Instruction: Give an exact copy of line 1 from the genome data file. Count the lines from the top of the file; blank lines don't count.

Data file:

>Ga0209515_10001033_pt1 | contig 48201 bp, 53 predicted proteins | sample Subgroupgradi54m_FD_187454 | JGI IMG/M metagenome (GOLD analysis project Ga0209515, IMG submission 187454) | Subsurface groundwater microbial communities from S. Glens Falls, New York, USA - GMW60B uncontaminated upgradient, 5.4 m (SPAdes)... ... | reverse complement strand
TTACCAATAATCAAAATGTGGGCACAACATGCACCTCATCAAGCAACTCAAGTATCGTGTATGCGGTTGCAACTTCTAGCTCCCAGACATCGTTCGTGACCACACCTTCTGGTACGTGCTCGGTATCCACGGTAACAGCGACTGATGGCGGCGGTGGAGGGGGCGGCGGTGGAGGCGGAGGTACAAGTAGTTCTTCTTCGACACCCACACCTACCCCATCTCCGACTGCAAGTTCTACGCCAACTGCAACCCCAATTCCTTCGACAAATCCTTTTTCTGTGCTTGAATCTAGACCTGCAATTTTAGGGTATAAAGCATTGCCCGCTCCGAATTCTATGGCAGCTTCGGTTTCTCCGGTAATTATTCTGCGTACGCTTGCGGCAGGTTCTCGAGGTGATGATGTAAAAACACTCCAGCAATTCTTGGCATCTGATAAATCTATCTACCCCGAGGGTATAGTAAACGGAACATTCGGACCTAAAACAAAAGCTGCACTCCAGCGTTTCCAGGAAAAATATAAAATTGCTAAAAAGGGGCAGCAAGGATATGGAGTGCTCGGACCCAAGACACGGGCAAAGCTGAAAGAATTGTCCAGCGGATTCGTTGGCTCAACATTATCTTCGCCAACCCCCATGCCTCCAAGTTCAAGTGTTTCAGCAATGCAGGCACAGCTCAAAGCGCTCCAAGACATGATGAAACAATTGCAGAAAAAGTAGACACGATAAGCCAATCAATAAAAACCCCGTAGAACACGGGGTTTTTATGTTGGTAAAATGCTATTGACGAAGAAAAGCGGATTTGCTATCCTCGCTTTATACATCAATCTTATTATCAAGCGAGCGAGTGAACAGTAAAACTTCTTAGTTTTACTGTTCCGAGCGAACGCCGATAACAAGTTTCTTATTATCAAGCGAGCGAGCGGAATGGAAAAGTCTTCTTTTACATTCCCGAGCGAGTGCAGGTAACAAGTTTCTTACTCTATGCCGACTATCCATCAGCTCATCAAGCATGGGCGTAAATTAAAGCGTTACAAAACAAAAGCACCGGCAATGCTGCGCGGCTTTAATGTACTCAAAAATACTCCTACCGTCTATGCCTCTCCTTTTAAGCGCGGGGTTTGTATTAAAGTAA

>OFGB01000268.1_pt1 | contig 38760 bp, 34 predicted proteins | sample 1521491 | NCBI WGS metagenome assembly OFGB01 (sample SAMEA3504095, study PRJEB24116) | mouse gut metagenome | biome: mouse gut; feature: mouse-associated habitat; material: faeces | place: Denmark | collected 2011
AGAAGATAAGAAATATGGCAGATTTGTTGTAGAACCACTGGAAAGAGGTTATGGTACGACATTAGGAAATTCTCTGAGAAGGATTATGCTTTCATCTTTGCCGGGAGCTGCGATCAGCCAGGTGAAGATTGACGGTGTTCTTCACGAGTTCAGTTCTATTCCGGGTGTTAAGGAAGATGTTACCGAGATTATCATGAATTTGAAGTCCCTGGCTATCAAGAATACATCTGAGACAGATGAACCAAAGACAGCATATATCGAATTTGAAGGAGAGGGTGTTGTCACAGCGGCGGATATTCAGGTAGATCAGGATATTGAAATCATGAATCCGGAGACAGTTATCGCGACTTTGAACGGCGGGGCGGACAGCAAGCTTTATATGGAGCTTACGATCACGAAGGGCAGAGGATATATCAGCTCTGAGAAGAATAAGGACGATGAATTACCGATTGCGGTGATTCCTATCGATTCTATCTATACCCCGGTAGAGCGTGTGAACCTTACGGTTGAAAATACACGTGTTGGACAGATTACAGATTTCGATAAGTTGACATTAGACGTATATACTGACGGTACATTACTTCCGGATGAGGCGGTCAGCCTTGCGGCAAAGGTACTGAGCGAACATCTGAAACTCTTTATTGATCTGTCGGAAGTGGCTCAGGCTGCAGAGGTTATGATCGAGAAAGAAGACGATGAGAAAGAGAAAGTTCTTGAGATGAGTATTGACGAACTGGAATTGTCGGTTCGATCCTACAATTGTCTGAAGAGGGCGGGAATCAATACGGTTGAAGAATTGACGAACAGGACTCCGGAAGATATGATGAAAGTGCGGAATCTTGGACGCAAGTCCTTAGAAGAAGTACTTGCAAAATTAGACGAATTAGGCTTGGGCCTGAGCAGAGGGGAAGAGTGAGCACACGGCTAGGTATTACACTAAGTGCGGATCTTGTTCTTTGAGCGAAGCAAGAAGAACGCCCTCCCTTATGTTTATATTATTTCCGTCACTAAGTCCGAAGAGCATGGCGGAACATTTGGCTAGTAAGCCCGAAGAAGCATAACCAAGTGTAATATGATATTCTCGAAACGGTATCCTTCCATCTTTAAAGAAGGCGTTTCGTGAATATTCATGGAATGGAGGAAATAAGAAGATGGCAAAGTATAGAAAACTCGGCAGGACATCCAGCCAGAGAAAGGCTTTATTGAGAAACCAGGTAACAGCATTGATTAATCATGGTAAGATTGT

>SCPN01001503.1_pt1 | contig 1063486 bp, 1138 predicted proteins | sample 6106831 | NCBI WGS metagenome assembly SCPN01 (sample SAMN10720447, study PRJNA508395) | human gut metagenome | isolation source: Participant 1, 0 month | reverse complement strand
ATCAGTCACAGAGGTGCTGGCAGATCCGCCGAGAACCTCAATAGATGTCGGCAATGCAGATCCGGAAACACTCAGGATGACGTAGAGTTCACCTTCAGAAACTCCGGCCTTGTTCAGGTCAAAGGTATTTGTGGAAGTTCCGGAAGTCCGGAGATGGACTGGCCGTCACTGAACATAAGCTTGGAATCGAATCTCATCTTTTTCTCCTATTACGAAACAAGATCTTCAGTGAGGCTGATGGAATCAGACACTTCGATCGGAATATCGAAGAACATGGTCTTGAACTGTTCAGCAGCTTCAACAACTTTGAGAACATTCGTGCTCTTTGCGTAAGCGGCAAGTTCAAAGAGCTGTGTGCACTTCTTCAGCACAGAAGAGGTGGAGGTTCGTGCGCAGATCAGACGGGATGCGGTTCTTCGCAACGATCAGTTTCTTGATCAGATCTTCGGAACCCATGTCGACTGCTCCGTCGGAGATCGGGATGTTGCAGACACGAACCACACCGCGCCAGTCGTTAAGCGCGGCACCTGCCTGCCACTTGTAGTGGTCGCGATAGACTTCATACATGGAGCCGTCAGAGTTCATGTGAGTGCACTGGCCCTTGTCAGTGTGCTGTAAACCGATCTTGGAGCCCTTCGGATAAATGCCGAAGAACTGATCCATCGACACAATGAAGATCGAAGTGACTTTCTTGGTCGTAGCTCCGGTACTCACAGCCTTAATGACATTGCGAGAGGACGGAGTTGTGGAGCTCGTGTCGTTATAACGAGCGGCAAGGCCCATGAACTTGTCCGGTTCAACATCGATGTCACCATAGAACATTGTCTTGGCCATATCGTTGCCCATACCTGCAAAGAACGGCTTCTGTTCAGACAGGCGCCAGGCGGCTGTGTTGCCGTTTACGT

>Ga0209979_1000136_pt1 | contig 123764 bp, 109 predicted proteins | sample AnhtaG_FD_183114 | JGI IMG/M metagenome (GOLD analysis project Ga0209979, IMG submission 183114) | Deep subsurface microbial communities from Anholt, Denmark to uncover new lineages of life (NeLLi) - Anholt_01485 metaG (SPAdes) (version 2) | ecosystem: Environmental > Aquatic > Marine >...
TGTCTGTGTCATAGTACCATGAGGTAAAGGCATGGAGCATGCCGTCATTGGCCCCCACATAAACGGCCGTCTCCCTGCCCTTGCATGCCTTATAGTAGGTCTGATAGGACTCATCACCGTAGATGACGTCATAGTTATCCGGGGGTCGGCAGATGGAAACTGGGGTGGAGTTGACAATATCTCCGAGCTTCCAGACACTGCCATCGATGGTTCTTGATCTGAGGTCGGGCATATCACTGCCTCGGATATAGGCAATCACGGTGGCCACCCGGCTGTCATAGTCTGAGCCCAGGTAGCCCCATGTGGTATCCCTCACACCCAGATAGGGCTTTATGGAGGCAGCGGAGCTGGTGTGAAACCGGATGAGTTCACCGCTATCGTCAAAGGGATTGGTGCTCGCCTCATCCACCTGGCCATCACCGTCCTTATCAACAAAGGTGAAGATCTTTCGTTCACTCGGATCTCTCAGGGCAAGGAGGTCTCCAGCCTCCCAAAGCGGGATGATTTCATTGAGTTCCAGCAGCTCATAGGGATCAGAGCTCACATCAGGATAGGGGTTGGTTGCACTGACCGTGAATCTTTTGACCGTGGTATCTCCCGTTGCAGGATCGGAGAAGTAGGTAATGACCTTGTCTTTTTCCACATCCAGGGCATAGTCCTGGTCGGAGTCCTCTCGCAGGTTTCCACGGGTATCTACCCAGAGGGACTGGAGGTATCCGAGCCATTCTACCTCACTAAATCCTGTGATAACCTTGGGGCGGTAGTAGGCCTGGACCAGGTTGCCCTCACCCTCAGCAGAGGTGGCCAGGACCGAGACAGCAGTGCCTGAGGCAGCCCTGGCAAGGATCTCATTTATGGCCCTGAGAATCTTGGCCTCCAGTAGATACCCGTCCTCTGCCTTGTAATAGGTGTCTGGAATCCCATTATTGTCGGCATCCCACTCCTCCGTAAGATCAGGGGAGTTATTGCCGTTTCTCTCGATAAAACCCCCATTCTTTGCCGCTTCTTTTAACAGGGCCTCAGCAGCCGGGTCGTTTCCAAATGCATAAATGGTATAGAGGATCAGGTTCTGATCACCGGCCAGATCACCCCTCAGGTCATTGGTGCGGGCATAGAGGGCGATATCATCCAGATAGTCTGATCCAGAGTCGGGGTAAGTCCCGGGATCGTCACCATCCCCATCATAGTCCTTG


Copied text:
>Ga0209515_10001033_pt1 | contig 48201 bp, 53 predicted proteins | sample Subgroupgradi54m_FD_187454 | JGI IMG/M metagenome (GOLD analysis project Ga0209515, IMG submission 187454) | Subsurface groundwater microbial communities from S. Glens Falls, New York, USA - GMW60B uncontaminated upgradient, 5.4 m (SPAdes)... ... | reverse complement strand